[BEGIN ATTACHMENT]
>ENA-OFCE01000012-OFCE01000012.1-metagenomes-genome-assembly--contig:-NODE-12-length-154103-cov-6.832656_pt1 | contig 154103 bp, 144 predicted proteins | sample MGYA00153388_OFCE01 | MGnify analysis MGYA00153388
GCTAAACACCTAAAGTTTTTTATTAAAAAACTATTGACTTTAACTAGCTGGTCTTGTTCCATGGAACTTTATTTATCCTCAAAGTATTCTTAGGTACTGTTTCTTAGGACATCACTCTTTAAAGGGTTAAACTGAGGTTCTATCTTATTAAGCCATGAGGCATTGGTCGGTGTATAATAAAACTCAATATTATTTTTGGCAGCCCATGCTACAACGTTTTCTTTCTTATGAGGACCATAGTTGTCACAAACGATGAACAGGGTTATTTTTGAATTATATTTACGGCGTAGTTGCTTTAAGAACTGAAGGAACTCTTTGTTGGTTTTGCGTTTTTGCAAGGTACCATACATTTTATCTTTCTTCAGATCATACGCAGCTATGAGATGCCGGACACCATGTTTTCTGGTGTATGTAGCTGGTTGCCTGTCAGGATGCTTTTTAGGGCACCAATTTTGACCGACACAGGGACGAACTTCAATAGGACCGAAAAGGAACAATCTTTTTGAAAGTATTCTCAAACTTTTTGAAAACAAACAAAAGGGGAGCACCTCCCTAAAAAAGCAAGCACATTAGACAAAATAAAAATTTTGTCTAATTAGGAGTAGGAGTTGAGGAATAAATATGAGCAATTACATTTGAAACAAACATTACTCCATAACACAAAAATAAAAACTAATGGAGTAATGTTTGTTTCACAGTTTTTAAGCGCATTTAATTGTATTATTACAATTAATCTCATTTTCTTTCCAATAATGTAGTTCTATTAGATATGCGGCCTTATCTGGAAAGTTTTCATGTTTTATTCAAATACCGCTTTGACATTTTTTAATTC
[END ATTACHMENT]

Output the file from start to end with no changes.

>ENA-OFCE01000012-OFCE01000012.1-metagenomes-genome-assembly--contig:-NODE-12-length-154103-cov-6.832656_pt1 | contig 154103 bp, 144 predicted proteins | sample MGYA00153388_OFCE01 | MGnify analysis MGYA00153388
GCTAAACACCTAAAGTTTTTTATTAAAAAACTATTGACTTTAACTAGCTGGTCTTGTTCCATGGAACTTTATTTATCCTCAAAGTATTCTTAGGTACTGTTTCTTAGGACATCACTCTTTAAAGGGTTAAACTGAGGTTCTATCTTATTAAGCCATGAGGCATTGGTCGGTGTATAATAAAACTCAATATTATTTTTGGCAGCCCATGCTACAACGTTTTCTTTCTTATGAGGACCATAGTTGTCACAAACGATGAACAGGGTTATTTTTGAATTATATTTACGGCGTAGTTGCTTTAAGAACTGAAGGAACTCTTTGTTGGTTTTGCGTTTTTGCAAGGTACCATACATTTTATCTTTCTTCAGATCATACGCAGCTATGAGATGCCGGACACCATGTTTTCTGGTGTATGTAGCTGGTTGCCTGTCAGGATGCTTTTTAGGGCACCAATTTTGACCGACACAGGGACGAACTTCAATAGGACCGAAAAGGAACAATCTTTTTGAAAGTATTCTCAAACTTTTTGAAAACAAACAAAAGGGGAGCACCTCCCTAAAAAAGCAAGCACATTAGACAAAATAAAAATTTTGTCTAATTAGGAGTAGGAGTTGAGGAATAAATATGAGCAATTACATTTGAAACAAACATTACTCCATAACACAAAAATAAAAACTAATGGAGTAATGTTTGTTTCACAGTTTTTAAGCGCATTTAATTGTATTATTACAATTAATCTCATTTTCTTTCCAATAATGTAGTTCTATTAGATATGCGGCCTTATCTGGAAAGTTTTCATGTTTTATTCAAATACCGCTTTGACATTTTTTAATTC